Just based on the sketch as you have it, I see you will have issues with the foreshortening of the woman's legs, and the mans outstretched arm. The legs have no hip structure, and the weight distribution is non-existent.

There are a couple questions as to why you are rendering a Roman Centurion in a Greek style, as well as why the "victim" appears to be a woman. The positioning of the helmet is strange, as well as the knife blade, but hopefully you will sit down and think a bit more about what you are attempting to render with your sketch. What is the story behind the action the viewer is seeing? Ancient pottery was often based on mythological heros, with scenes rendered of their heroics within various tales. You need a backstory behind this piece, if only to help you render it better, and more realistically, than just imagining it.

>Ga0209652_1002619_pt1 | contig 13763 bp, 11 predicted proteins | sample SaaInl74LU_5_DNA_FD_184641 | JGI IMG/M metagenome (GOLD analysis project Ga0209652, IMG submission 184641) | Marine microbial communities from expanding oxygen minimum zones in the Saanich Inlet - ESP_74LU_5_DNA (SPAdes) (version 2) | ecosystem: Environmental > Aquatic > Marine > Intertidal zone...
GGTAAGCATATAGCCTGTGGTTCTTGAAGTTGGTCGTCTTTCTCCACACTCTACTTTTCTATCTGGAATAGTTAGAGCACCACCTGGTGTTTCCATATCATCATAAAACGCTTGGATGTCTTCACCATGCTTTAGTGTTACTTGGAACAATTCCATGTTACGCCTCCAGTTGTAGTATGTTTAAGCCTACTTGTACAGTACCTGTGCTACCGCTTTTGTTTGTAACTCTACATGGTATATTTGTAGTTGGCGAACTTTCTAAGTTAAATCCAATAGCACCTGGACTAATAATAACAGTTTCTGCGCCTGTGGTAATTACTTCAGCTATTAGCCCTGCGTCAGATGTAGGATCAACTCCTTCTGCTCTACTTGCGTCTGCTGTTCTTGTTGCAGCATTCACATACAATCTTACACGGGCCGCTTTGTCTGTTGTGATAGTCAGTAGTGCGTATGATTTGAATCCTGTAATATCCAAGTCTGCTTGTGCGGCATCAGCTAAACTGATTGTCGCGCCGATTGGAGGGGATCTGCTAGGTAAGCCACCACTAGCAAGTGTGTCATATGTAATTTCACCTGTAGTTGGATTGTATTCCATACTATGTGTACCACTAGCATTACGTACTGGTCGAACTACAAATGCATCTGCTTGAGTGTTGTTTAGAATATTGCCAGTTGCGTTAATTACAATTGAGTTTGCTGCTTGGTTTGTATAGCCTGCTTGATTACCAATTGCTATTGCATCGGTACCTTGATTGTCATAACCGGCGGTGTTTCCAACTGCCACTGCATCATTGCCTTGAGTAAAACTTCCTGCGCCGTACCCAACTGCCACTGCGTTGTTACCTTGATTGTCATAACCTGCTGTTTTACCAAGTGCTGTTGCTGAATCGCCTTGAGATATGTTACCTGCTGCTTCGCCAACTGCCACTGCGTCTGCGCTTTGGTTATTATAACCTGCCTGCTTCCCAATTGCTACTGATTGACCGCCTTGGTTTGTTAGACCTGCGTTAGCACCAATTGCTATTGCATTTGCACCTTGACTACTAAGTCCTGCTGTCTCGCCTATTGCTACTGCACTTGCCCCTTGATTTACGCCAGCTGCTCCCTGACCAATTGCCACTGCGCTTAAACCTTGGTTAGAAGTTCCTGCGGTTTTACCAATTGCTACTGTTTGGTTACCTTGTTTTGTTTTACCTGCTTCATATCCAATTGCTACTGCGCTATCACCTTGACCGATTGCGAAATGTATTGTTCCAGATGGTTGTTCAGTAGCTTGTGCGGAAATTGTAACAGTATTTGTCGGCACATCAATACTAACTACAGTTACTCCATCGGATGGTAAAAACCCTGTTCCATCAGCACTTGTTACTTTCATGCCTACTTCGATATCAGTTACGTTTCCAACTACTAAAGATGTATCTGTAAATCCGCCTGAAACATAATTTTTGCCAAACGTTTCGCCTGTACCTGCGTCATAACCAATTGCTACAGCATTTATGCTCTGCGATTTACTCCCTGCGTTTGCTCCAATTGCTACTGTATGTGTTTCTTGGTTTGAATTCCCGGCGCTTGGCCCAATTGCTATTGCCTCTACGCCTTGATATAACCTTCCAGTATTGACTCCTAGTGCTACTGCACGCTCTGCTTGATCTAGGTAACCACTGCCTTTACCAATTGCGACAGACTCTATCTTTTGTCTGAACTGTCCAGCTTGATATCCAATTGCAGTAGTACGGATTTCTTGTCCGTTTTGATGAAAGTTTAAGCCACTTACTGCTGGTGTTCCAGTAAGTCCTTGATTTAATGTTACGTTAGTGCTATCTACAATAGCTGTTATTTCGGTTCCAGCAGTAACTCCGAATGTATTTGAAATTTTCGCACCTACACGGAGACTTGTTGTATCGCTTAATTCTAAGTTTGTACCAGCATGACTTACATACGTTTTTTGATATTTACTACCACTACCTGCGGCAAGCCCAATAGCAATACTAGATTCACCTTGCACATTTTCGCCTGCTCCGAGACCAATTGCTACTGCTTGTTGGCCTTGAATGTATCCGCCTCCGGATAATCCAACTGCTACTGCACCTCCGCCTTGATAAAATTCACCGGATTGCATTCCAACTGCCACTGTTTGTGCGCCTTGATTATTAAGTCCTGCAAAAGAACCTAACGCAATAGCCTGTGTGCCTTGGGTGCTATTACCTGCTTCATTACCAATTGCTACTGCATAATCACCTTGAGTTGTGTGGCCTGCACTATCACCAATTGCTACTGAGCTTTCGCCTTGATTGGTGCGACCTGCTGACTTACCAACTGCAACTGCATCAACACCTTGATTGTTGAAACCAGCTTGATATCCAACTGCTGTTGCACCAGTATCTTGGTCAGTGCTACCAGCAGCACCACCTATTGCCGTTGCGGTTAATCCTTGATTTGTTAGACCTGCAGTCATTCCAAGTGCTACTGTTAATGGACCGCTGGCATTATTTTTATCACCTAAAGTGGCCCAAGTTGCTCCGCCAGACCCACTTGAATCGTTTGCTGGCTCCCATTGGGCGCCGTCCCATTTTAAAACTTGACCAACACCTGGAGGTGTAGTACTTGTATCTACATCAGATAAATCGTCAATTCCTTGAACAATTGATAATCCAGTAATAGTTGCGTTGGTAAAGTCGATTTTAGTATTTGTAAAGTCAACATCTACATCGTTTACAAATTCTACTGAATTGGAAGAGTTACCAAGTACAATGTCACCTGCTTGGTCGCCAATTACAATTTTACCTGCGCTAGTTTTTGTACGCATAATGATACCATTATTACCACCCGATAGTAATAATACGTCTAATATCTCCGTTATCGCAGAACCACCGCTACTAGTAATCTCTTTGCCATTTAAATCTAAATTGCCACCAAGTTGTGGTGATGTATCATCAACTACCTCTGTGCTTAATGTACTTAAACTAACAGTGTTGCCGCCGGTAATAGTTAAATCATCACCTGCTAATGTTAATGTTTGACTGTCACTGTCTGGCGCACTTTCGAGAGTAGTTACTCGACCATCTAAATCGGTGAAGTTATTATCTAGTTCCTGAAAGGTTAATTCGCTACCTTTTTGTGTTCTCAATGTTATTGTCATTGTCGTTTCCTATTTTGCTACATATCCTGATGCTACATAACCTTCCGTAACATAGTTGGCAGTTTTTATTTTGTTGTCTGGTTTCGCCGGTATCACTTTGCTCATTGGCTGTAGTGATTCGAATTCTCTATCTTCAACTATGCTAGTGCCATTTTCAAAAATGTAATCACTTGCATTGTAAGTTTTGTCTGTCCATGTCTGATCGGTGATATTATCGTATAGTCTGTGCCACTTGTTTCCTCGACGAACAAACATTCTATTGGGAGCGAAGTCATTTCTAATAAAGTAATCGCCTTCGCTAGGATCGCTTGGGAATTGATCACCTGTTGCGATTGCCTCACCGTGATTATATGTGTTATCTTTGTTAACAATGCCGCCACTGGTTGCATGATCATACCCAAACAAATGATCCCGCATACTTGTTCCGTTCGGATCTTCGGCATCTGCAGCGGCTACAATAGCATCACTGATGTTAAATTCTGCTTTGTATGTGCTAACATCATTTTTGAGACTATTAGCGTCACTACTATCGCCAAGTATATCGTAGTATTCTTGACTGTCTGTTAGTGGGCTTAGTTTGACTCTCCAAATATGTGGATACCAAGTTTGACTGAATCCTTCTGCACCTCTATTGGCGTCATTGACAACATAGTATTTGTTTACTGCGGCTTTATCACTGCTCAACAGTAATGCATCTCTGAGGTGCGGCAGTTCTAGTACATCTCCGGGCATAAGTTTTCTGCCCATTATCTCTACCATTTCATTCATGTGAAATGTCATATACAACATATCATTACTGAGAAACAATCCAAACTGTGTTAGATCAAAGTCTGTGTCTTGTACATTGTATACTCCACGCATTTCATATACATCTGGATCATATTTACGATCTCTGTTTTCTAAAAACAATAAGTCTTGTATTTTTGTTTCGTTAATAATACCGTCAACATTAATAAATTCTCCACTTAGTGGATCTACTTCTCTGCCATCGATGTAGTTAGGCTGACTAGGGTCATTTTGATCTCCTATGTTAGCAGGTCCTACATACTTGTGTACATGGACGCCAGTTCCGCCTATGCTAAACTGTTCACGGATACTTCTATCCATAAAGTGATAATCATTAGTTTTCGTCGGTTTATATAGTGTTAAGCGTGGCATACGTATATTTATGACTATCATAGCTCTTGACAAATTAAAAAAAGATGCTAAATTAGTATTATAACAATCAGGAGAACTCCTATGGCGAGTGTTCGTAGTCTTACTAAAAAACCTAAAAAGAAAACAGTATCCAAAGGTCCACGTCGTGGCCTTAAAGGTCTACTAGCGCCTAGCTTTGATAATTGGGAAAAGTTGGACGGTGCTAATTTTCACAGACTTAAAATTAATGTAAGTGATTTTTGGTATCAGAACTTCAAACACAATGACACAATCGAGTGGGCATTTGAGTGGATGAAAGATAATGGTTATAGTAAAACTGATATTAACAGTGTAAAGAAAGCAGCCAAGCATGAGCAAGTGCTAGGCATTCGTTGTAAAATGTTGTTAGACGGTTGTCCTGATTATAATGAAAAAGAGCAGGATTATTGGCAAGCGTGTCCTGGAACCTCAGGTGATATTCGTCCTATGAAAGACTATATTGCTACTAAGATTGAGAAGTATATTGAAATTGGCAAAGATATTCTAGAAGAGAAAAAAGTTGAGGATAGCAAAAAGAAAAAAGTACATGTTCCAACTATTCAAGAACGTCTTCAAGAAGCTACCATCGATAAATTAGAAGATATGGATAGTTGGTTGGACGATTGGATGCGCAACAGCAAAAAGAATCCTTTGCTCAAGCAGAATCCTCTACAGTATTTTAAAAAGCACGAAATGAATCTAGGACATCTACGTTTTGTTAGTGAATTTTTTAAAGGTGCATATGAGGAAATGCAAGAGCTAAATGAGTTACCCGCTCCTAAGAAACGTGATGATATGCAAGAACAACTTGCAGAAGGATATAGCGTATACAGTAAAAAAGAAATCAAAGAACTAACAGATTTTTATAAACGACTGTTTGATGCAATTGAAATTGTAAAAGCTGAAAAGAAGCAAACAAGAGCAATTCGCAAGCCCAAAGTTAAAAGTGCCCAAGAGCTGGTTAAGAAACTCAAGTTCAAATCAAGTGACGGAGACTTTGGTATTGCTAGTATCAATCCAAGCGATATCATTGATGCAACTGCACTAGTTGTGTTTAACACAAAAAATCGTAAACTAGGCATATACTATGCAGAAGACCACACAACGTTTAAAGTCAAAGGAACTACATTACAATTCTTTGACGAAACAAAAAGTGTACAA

You need to firm up your foundation behind what you are going to paint and more importanly, why. Why that particular positioning, which is already presenting so many technical issues of foreshortening? Why not more side view? Why is this scene happening?

tyler9879
01-26-2008, 01:09 AM
The victim is not a woman but rather another man with long hair, I remember in this perticular period men with long hair were considered barbarians. the centurian helmet is actually an ancient greek helmet positioned ontop of the head so the face can show, this was common in greek pottery at the time. I think Ill go for the entire 2d perspective on the first peice and use this sketch for my secound one.

tyler9879
01-26-2008, 04:21 AM
heres the new 2d sketch

http://i230.photobucket.com/albums/ee213/tylers/greeksketchescopy.jpg